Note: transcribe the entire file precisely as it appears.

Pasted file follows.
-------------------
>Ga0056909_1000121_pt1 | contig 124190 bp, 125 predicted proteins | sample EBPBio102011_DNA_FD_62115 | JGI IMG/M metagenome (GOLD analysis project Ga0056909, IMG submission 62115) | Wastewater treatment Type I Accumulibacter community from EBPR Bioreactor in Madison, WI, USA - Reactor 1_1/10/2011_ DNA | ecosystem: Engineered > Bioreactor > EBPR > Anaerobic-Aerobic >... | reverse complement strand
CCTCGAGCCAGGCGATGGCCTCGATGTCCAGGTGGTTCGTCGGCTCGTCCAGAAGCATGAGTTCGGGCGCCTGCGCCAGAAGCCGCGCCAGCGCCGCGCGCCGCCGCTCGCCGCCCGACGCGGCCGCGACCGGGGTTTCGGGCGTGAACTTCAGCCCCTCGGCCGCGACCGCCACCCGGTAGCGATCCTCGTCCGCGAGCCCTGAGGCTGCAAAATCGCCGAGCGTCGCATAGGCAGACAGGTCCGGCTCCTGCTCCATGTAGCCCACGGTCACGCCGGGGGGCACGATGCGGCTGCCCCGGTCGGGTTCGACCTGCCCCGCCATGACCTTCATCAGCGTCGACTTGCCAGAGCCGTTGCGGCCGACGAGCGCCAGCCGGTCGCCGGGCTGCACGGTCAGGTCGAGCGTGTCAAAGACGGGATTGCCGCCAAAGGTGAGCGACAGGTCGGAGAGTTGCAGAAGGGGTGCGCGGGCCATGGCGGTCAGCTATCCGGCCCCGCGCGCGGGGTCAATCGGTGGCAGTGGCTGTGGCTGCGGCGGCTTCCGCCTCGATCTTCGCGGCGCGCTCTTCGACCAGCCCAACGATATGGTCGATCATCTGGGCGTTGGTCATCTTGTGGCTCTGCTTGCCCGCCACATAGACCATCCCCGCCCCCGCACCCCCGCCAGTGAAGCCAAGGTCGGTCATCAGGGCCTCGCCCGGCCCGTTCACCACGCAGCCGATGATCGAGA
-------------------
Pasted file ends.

>Ga0056909_1000121_pt1 | contig 124190 bp, 125 predicted proteins | sample EBPBio102011_DNA_FD_62115 | JGI IMG/M metagenome (GOLD analysis project Ga0056909, IMG submission 62115) | Wastewater treatment Type I Accumulibacter community from EBPR Bioreactor in Madison, WI, USA - Reactor 1_1/10/2011_ DNA | ecosystem: Engineered > Bioreactor > EBPR > Anaerobic-Aerobic >... | reverse complement strand
CCTCGAGCCAGGCGATGGCCTCGATGTCCAGGTGGTTCGTCGGCTCGTCCAGAAGCATGAGTTCGGGCGCCTGCGCCAGAAGCCGCGCCAGCGCCGCGCGCCGCCGCTCGCCGCCCGACGCGGCCGCGACCGGGGTTTCGGGCGTGAACTTCAGCCCCTCGGCCGCGACCGCCACCCGGTAGCGATCCTCGTCCGCGAGCCCTGAGGCTGCAAAATCGCCGAGCGTCGCATAGGCAGACAGGTCCGGCTCCTGCTCCATGTAGCCCACGGTCACGCCGGGGGGCACGATGCGGCTGCCCCGGTCGGGTTCGACCTGCCCCGCCATGACCTTCATCAGCGTCGACTTGCCAGAGCCGTTGCGGCCGACGAGCGCCAGCCGGTCGCCGGGCTGCACGGTCAGGTCGAGCGTGTCAAAGACGGGATTGCCGCCAAAGGTGAGCGACAGGTCGGAGAGTTGCAGAAGGGGTGCGCGGGCCATGGCGGTCAGCTATCCGGCCCCGCGCGCGGGGTCAATCGGTGGCAGTGGCTGTGGCTGCGGCGGCTTCCGCCTCGATCTTCGCGGCGCGCTCTTCGACCAGCCCAACGATATGGTCGATCATCTGGGCGTTGGTCATCTTGTGGCTCTGCTTGCCCGCCACATAGACCATCCCCGCCCCCGCACCCCCGCCAGTGAAGCCAAGGTCGGTCATCAGGGCCTCGCCCGGCCCGTTCACCACGCAGCCGATGATCGAGA